Do You Find Public Speaking Uncomfortable Or Difficult?
Most people do. The most common way to deal with this is to avoid any situation where you may have to present in front of a group. Other people speak occasionally, but find the whole experience an emotionally taxing ordeal they have to endure.
How does avoiding public speaking impact your work life? Your career? Your social life?
What if you could confidently and charismatically engage a group of people?
For years I’ve been studying public speaking. I’ve been most interested in what makes a speaker engaging, influential, and most importantly – relatable.
Over time I realized good public speaking isn’t about being 100% polished and knowing exactly what to say. It’s not about eliminating all filler words (um, ah, err), or about how to move your hands and gesticulate. All these aspects are what I’d call the “technical skills” of public speaking.
Confident pubic speaking is 80% psychology and 20% technical skill.
Once you understand your own psychology around public speaking, your ability to engage a group will dramatically increase.
The 5 Steps to Confident Speaking: Step 1 – Let Go of Seeking Approval
The primary fear behind public speaking is the fear of disapproval. As long as you’re focused on making sure everyone in the audience likes you, respects you, and thinks you’re smart and great, you’ll feel anxious, tense, and restricted. Your natural confident, engaging, charismatic self won’t be able to emerge.
There are many ways to let go of approval when speaking in front of a group.
One powerful technique is to consciously relax your body while reminding yourself you don’t need the approval of the audience. Before you start your presentation, or before it’s your turn to speak, take a moment to notice your breath.
Deepen and slow your breathing so you’re breathing deep into your belly. With each exhale, say this phrase in your mind: What if I didn’t need anyone’s approval?
Look at the people in the audience. They’re vulnerable people just like you – full of hopes, dreams, desires. They fear people disliking them, they fear not having love, they fear speaking in front of a group just like you do.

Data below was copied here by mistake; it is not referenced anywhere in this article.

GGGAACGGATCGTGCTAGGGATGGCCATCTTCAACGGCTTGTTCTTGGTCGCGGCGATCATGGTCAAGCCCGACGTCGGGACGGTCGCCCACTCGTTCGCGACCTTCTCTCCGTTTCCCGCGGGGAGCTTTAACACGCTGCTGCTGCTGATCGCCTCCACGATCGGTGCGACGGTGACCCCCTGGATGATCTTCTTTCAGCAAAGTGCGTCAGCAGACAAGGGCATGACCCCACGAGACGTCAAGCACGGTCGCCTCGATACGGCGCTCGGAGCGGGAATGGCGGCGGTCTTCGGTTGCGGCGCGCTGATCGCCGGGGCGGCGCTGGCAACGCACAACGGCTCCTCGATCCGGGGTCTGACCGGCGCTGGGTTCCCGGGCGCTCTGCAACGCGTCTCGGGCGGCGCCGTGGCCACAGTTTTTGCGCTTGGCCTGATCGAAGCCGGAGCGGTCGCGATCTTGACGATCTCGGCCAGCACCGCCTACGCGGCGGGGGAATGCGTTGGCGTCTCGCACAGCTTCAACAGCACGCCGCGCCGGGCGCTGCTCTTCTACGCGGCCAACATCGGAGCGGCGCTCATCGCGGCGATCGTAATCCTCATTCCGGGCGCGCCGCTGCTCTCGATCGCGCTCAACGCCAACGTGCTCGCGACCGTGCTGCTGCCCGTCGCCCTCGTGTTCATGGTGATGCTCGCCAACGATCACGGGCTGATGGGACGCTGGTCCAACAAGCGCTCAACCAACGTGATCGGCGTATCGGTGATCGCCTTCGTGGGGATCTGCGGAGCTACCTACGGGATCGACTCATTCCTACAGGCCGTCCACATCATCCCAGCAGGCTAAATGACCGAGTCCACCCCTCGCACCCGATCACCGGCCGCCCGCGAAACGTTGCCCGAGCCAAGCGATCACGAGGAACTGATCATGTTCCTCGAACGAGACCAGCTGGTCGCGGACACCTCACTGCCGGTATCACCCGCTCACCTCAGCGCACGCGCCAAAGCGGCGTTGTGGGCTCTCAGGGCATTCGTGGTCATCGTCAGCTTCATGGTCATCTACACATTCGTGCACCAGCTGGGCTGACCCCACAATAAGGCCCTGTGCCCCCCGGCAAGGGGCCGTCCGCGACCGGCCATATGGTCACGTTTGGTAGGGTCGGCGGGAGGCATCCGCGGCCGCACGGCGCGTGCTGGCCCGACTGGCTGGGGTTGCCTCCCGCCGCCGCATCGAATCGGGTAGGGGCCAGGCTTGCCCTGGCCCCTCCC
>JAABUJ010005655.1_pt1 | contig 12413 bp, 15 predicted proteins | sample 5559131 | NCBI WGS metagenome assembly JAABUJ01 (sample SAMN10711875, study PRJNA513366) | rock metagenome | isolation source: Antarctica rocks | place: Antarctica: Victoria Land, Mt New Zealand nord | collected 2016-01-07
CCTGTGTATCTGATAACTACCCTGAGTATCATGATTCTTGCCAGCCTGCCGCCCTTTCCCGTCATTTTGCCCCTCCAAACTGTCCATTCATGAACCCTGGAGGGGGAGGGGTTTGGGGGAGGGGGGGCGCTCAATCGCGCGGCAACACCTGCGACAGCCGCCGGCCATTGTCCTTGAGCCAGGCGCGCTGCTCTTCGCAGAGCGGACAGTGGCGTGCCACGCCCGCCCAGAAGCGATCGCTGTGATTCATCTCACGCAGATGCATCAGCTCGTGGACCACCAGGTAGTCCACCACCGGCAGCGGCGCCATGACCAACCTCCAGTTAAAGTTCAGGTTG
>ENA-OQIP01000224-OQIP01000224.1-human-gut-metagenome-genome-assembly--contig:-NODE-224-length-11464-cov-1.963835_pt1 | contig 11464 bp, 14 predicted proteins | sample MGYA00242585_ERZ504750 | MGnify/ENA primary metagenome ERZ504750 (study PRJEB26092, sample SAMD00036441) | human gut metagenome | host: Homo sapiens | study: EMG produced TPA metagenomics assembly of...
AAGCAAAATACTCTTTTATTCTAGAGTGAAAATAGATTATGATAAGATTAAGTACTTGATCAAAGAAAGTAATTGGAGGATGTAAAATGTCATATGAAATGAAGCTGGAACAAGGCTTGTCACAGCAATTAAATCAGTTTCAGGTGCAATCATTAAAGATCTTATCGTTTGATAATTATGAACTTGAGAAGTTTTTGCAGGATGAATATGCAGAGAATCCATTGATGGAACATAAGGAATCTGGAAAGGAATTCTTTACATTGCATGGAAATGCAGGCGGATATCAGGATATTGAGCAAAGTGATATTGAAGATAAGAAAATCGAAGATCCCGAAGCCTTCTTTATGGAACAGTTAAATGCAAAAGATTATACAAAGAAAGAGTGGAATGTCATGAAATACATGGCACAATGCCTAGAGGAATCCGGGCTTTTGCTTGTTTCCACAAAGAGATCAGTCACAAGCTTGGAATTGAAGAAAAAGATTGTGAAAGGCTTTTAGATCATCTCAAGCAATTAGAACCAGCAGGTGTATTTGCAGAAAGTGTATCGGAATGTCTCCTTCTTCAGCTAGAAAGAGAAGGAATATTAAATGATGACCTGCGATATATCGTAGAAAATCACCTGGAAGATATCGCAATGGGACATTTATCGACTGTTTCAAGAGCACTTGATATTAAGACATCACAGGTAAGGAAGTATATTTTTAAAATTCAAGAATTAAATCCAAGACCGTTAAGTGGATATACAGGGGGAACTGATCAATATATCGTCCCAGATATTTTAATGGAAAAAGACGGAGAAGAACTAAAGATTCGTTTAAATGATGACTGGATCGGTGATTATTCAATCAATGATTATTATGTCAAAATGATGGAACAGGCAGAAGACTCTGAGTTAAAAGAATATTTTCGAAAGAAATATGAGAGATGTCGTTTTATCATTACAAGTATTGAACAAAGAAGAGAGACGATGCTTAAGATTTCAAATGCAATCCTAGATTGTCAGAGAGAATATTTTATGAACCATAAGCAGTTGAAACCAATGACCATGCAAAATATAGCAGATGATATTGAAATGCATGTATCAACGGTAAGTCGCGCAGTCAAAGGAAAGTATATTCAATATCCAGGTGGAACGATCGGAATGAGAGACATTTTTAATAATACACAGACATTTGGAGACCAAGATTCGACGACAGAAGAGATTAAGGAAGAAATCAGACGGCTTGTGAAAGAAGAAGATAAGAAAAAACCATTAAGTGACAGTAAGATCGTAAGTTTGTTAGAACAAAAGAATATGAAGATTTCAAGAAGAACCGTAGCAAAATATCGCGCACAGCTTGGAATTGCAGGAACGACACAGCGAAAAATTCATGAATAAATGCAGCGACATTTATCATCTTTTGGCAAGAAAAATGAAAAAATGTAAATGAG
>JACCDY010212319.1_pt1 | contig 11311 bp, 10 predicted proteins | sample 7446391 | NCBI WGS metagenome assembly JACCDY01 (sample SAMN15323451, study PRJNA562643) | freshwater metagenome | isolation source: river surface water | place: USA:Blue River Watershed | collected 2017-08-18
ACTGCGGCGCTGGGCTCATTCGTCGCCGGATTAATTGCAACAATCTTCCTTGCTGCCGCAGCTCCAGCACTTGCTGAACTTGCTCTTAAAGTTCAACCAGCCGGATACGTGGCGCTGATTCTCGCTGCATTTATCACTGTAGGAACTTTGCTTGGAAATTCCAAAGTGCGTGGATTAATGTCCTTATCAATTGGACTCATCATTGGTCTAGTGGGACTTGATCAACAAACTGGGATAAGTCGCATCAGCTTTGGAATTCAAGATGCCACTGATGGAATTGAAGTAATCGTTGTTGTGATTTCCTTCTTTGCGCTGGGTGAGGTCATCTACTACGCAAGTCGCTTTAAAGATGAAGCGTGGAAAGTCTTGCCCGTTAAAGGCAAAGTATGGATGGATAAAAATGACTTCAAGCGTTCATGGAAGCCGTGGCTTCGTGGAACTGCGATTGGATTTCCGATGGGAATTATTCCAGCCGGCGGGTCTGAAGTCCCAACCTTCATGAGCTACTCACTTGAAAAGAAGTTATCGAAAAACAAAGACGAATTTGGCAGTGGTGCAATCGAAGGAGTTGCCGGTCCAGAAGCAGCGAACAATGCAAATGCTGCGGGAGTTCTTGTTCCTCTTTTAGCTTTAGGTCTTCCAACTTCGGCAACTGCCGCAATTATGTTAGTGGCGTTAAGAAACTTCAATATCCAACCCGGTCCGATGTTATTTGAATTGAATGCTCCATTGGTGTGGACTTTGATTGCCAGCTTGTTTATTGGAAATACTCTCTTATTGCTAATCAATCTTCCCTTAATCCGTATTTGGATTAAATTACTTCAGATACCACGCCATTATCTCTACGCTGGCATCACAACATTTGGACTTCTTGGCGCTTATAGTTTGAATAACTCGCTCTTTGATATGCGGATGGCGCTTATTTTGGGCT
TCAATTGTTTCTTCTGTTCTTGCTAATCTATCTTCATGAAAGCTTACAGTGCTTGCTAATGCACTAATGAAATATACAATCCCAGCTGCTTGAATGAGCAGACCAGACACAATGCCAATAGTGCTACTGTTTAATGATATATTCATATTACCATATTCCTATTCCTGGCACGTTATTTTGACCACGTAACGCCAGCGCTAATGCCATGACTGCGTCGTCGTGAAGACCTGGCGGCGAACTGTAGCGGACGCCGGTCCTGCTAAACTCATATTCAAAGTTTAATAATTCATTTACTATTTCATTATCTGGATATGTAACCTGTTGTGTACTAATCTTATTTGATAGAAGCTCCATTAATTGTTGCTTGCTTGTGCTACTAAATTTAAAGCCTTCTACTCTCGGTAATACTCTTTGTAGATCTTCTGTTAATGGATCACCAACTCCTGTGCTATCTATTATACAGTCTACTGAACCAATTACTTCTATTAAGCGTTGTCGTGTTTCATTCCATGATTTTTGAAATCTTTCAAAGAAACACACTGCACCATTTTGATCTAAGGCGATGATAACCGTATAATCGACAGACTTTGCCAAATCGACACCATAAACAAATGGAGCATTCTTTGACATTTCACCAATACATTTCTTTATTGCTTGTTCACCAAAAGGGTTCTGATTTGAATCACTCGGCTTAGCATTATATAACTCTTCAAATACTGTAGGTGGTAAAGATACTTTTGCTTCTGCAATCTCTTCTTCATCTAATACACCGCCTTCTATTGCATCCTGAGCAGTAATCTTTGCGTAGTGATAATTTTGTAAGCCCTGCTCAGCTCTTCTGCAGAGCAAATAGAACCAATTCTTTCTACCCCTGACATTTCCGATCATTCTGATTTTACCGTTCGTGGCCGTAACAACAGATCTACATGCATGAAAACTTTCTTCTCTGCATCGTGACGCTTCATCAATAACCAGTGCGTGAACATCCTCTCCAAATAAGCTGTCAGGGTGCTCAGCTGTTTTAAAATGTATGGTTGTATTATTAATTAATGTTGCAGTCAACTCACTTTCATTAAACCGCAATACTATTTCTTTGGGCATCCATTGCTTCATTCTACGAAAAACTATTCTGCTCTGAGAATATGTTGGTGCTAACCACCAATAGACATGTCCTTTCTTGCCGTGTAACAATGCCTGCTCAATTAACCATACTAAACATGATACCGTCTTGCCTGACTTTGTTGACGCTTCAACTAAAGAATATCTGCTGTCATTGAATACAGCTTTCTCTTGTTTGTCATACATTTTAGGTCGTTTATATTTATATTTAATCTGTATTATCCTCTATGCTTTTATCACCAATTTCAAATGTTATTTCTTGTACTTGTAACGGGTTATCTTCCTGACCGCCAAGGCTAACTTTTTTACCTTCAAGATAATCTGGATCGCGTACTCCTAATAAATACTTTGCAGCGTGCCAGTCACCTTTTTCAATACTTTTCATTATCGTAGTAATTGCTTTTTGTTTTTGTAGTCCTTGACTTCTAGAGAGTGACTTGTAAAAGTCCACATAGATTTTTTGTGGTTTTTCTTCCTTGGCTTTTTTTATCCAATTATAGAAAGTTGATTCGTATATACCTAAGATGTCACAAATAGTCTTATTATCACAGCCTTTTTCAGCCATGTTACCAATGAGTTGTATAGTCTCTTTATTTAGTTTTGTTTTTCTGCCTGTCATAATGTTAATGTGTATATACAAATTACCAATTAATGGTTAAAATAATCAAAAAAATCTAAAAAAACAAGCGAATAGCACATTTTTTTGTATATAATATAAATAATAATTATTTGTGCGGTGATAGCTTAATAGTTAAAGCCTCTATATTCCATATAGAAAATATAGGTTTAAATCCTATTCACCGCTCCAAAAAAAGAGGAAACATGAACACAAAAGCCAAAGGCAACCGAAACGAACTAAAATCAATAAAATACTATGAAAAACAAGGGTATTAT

Focus on your body to see if you’re clenching or holding on tightly somewhere – in your jaw, throat, chest, or stomach. As you breath, see if you can soften these areas with each exhale. You can remind yourself with a simple phrase like “letting go of approval.”
If you’re having a hard time letting go, you can invite yourself to just let go 10%. With each out breath see if you can relax and let go of needing the approval of the people there by just 10%. You can still be 90% wanting it and attached to it.
Sometimes people resist letting go. If I let go and don’t care what other people think or how I do, then I’ll do a lousy job!
The reality is when we let go of the outcome, we actually end up doing better and getting what we want more of the time.
This is the paradox of letting go.
Letting go is a skill you can develop through practice. Public speaking is a challenging scenario, and you may want to practice using this technique in other situations first. This will make it more likely when you use it before speaking, it’ll be more effective.
The next time you’re about to meet someone new, introduce yourself to an attractive stranger, or engaged in a conversation with someone you like, notice how you’re feeling.
Are you tense or tight and wanting their approval? If so, start breathing deeper and consciously remind yourself that you don’t need this person’s approval.
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